|Born||April 18, 1909|
llford, Essex, England
|Died||July 23, 2003 (aged 94)|
Toronto, Ontario, Canada.
Early life and education
Vale was born in llford, Essex, England. She immigrated to Toronto with her family when she was two years old. A piano-maker and musician, Florence's father taught her to play piano at a young age and entertained the family with toys and puzzles he created himself. Florence's mother was a music-hall musician. Vale had no formal art training; her formal schooling ended at the age of eleven with grade seven, after which she held a series of jobs in Toronto's garment district. When she was eighteen she met Dutch-born artist Albert Franck, a swimming instructor at the Oakwood pool who was teaching her brothers to dive. They were married two years later and had two children, Trudy (who died as an infant) and Anneke.
In the late 1940s, Vale began to experiment with her husband's paints and brushes. In contrast to Franck's paintings of urban scenes, Vale's subjects were often imaginative and even imaginary.
Together, Franck and Vale were a part of the Gerrard Street bohemian circle  and their Victorian home on Hazelton Avenue in Toronto became a centre for young artists, CBC personalities, writers, musicians, and critics. Vale was thus exposed to a wide variety of artistic influences.
After Franck's death in 1973, Vale continued to create oil paintings, collages, and ink drawings, also included her own poetry in some of her works. Many of her works, most prominently after the death of her husband, were erotic, while still viewed by critics as keeping a whimsical, innocent tone. A series of her drawings was published as The Amorous Unicorn. Her art appeared in exhibitions in Ontario, Quebec, and New York City, U.S.A. She was associated with the Gadatsy Gallery in Toronto.
Vale’s small 1965 pen and ink drawing Pyramid of Roses was the inspiration for Harold Town’s series of Vale Variations as well as Christopher Chapman and Gordon McLennan’s short film celebrating both Town’s Variations and the original Vale drawing.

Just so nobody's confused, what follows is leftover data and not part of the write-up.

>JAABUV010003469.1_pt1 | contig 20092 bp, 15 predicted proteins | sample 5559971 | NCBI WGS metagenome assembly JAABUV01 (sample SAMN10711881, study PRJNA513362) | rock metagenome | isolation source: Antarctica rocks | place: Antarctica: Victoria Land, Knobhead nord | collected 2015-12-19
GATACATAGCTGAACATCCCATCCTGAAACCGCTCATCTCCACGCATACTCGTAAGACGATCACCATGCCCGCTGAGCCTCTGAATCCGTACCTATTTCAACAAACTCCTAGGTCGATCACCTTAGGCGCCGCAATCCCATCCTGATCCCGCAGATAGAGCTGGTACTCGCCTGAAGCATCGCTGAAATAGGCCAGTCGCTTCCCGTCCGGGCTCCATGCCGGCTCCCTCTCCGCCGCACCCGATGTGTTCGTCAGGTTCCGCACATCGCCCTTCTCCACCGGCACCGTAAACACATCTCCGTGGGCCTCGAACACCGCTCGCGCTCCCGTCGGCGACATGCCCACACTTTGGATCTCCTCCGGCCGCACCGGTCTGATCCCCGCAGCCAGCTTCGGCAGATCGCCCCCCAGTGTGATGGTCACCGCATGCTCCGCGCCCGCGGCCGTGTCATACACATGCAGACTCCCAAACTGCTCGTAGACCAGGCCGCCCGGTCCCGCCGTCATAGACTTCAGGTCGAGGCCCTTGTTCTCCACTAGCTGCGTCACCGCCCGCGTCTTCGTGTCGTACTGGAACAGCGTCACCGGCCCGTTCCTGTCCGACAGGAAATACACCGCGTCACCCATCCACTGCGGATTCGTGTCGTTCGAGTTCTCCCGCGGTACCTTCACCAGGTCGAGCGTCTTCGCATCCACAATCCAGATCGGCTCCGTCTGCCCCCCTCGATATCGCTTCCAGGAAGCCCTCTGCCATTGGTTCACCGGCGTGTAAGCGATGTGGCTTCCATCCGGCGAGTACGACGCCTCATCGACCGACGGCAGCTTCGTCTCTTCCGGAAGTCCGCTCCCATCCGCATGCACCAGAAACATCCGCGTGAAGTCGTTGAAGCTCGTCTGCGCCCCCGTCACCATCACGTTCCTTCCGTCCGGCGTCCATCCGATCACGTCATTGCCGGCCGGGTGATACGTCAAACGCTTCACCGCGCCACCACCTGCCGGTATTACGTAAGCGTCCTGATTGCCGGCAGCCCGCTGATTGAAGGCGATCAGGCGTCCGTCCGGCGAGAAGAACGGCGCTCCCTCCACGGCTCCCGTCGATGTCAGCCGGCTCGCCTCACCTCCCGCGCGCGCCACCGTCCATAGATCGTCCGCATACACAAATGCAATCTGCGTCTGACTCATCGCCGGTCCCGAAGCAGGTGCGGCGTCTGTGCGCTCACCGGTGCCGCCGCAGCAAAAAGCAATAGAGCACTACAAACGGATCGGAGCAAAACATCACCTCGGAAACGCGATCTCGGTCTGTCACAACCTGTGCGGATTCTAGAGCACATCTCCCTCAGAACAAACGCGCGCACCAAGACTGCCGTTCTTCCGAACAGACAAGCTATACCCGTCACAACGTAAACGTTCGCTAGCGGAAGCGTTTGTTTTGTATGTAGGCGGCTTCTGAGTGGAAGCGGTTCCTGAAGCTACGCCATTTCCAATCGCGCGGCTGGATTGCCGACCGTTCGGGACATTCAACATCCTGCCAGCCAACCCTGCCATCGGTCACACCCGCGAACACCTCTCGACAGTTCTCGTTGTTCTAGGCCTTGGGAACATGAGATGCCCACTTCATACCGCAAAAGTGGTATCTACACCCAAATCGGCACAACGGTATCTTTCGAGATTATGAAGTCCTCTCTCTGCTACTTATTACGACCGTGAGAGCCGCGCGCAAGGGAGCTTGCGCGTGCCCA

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- Iris Nowell (2001). Joyce Wieland: A Life in Art. ECW Press. pp. 83–. ISBN 978-1-55022-476-4.
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- Artmagazine. Art Magazine, Incorporated. 1980. p. 48.
- Jerrold A. Morris (1 January 1980). 100 Years of Canadian Drawings. Methuen. p. 153. ISBN 978-0-458-94570-2.
- Luckyj, Natalie (1980). Metamorphosis: Memories, Dreams and Reflections: The Work of Florence Vale. Kingston, Ontario: Agnes Etherington Art Centre. p. 15. ISBN 0-88911-015-8.
- Iris Nowell (2011). P11, Painters Eleven: The Wild Ones of Canadian Art. Douglas & McIntyre. pp. 300–. ISBN 978-1-55365-590-9.
- "Two Artists at Home: Albert Franck and Florence Vale", Ontario Homes & Living Magazine September 1965, 12-13.
- Dean Tudor; Ann Tudor (1985). Canadian Book Review Annual. Peter Martin Associates. p. 257.
- "Books in Print: The Amorous Unicorn by Florence Vale". PorcupinesQuill.ca. The Porcupine's Quill. Retrieved 8 March 2015.
- Glenhyrst Art Gallery of Brant (Brantford, Ont.) (2009). Florence Vale (1909-2003): 100 Years Anniversary Exhibition : Early Oils.
- - (1979). Florence Vale: Selected Drawings & Verse. Toronto: Aya Press.